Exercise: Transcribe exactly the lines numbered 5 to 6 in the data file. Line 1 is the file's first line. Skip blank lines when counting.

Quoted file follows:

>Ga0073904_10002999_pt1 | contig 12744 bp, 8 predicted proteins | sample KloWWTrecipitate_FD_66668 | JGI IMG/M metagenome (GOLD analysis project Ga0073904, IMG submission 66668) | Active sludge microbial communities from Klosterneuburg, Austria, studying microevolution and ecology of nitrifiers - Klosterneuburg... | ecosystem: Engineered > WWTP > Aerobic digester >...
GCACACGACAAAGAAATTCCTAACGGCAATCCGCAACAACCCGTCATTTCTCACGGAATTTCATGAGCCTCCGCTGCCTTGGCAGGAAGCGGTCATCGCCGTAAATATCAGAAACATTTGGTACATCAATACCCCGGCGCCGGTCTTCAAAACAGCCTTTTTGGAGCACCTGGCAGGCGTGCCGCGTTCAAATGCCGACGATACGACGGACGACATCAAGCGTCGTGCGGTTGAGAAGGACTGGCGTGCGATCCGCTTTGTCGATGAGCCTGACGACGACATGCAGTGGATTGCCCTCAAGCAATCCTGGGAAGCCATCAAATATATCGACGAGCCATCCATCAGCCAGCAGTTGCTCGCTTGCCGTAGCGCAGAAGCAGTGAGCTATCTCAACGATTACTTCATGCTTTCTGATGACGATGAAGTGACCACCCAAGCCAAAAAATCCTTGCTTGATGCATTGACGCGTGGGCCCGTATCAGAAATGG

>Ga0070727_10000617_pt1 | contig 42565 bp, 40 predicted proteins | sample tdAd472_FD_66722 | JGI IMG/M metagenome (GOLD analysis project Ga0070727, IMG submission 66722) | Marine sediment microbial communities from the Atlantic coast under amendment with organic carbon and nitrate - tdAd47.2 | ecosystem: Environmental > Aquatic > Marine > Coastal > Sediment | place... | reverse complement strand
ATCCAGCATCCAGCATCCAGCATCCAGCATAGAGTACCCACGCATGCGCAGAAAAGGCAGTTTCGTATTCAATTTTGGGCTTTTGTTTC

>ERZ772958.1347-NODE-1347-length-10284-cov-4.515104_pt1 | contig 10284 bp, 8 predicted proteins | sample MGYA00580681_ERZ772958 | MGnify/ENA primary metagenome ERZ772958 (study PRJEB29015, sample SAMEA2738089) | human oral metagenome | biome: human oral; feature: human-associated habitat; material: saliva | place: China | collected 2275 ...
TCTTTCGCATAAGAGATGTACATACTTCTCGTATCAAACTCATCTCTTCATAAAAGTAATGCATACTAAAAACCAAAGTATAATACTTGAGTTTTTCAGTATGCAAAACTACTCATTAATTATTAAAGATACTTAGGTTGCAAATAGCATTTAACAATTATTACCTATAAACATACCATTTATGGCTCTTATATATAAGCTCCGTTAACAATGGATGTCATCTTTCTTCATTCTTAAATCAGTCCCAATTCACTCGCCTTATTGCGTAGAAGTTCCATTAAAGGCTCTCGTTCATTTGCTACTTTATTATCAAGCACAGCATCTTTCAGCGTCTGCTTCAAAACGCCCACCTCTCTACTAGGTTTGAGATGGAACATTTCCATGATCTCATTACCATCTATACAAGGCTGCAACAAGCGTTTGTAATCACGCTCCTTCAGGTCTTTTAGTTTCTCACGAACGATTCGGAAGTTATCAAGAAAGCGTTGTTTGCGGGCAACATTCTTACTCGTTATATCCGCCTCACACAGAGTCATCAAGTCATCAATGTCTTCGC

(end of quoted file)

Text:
>ERZ772958.1347-NODE-1347-length-10284-cov-4.515104_pt1 | contig 10284 bp, 8 predicted proteins | sample MGYA00580681_ERZ772958 | MGnify/ENA primary metagenome ERZ772958 (study PRJEB29015, sample SAMEA2738089) | human oral metagenome | biome: human oral; feature: human-associated habitat; material: saliva | place: China | collected 2275 ...
TCTTTCGCATAAGAGATGTACATACTTCTCGTATCAAACTCATCTCTTCATAAAAGTAATGCATACTAAAAACCAAAGTATAATACTTGAGTTTTTCAGTATGCAAAACTACTCATTAATTATTAAAGATACTTAGGTTGCAAATAGCATTTAACAATTATTACCTATAAACATACCATTTATGGCTCTTATATATAAGCTCCGTTAACAATGGATGTCATCTTTCTTCATTCTTAAATCAGTCCCAATTCACTCGCCTTATTGCGTAGAAGTTCCATTAAAGGCTCTCGTTCATTTGCTACTTTATTATCAAGCACAGCATCTTTCAGCGTCTGCTTCAAAACGCCCACCTCTCTACTAGGTTTGAGATGGAACATTTCCATGATCTCATTACCATCTATACAAGGCTGCAACAAGCGTTTGTAATCACGCTCCTTCAGGTCTTTTAGTTTCTCACGAACGATTCGGAAGTTATCAAGAAAGCGTTGTTTGCGGGCAACATTCTTACTCGTTATATCCGCCTCACACAGAGTCATCAAGTCATCAATGTCTTCGC